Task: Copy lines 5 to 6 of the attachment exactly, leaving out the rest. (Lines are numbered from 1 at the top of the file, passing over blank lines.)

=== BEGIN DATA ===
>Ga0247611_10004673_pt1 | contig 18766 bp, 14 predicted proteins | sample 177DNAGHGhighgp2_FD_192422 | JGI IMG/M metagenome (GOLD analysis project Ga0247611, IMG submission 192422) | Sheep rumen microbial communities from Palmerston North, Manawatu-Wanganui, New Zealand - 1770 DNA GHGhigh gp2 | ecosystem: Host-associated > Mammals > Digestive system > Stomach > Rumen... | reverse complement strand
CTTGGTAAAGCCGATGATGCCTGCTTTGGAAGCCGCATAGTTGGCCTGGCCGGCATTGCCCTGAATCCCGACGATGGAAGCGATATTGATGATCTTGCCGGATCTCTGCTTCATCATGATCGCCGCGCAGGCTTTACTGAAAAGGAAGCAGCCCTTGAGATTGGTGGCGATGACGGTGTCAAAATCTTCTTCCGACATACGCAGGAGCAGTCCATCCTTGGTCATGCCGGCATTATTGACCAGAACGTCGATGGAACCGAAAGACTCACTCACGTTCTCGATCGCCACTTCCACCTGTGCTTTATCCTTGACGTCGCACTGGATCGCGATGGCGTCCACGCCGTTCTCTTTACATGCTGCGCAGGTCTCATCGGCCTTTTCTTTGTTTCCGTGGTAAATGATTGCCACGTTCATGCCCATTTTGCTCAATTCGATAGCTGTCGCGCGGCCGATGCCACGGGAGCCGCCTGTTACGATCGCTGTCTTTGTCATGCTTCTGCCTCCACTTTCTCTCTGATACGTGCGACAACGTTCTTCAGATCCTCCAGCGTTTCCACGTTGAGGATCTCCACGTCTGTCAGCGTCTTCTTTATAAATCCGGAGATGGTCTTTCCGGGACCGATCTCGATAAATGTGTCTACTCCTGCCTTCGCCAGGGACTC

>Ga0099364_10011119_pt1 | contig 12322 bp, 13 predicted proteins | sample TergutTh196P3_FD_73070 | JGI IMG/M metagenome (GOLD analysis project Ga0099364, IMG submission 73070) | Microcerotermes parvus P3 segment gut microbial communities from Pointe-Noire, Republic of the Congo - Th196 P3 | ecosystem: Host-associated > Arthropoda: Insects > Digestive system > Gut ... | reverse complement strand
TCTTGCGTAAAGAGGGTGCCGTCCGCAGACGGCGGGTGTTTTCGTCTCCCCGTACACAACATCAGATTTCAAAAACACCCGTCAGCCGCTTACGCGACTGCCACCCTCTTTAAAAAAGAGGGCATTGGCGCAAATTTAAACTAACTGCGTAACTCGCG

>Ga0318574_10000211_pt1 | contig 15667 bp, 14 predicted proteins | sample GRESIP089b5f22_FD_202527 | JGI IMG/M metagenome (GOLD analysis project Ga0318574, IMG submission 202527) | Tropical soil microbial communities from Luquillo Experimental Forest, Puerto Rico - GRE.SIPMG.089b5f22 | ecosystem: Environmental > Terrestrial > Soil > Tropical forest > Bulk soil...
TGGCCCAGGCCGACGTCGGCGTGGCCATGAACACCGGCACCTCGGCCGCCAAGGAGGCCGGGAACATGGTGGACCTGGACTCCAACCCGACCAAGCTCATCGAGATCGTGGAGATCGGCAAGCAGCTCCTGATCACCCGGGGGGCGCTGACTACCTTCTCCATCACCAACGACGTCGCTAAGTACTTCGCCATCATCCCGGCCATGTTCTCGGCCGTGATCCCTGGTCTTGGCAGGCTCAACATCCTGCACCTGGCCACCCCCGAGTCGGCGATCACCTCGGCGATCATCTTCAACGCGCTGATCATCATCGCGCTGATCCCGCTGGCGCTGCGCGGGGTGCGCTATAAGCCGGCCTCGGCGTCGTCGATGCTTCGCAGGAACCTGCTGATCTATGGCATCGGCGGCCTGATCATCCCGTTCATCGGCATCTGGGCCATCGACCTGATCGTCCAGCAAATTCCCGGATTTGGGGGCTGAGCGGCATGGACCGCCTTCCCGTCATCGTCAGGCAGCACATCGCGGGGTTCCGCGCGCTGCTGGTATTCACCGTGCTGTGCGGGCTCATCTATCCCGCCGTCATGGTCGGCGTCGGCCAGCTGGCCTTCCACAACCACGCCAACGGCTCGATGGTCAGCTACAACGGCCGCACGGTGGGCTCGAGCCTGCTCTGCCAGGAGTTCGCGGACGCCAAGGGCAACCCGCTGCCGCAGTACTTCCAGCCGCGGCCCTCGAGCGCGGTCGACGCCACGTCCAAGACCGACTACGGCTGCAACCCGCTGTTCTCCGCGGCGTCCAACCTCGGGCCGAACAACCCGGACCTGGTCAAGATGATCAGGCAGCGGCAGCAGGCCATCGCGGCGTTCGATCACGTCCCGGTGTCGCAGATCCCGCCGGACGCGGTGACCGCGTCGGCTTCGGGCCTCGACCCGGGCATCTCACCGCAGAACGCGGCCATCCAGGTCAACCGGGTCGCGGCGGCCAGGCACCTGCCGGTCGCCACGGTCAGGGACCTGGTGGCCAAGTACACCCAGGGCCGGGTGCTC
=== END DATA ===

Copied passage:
>Ga0318574_10000211_pt1 | contig 15667 bp, 14 predicted proteins | sample GRESIP089b5f22_FD_202527 | JGI IMG/M metagenome (GOLD analysis project Ga0318574, IMG submission 202527) | Tropical soil microbial communities from Luquillo Experimental Forest, Puerto Rico - GRE.SIPMG.089b5f22 | ecosystem: Environmental > Terrestrial > Soil > Tropical forest > Bulk soil...
TGGCCCAGGCCGACGTCGGCGTGGCCATGAACACCGGCACCTCGGCCGCCAAGGAGGCCGGGAACATGGTGGACCTGGACTCCAACCCGACCAAGCTCATCGAGATCGTGGAGATCGGCAAGCAGCTCCTGATCACCCGGGGGGCGCTGACTACCTTCTCCATCACCAACGACGTCGCTAAGTACTTCGCCATCATCCCGGCCATGTTCTCGGCCGTGATCCCTGGTCTTGGCAGGCTCAACATCCTGCACCTGGCCACCCCCGAGTCGGCGATCACCTCGGCGATCATCTTCAACGCGCTGATCATCATCGCGCTGATCCCGCTGGCGCTGCGCGGGGTGCGCTATAAGCCGGCCTCGGCGTCGTCGATGCTTCGCAGGAACCTGCTGATCTATGGCATCGGCGGCCTGATCATCCCGTTCATCGGCATCTGGGCCATCGACCTGATCGTCCAGCAAATTCCCGGATTTGGGGGCTGAGCGGCATGGACCGCCTTCCCGTCATCGTCAGGCAGCACATCGCGGGGTTCCGCGCGCTGCTGGTATTCACCGTGCTGTGCGGGCTCATCTATCCCGCCGTCATGGTCGGCGTCGGCCAGCTGGCCTTCCACAACCACGCCAACGGCTCGATGGTCAGCTACAACGGCCGCACGGTGGGCTCGAGCCTGCTCTGCCAGGAGTTCGCGGACGCCAAGGGCAACCCGCTGCCGCAGTACTTCCAGCCGCGGCCCTCGAGCGCGGTCGACGCCACGTCCAAGACCGACTACGGCTGCAACCCGCTGTTCTCCGCGGCGTCCAACCTCGGGCCGAACAACCCGGACCTGGTCAAGATGATCAGGCAGCGGCAGCAGGCCATCGCGGCGTTCGATCACGTCCCGGTGTCGCAGATCCCGCCGGACGCGGTGACCGCGTCGGCTTCGGGCCTCGACCCGGGCATCTCACCGCAGAACGCGGCCATCCAGGTCAACCGGGTCGCGGCGGCCAGGCACCTGCCGGTCGCCACGGTCAGGGACCTGGTGGCCAAGTACACCCAGGGCCGGGTGCTC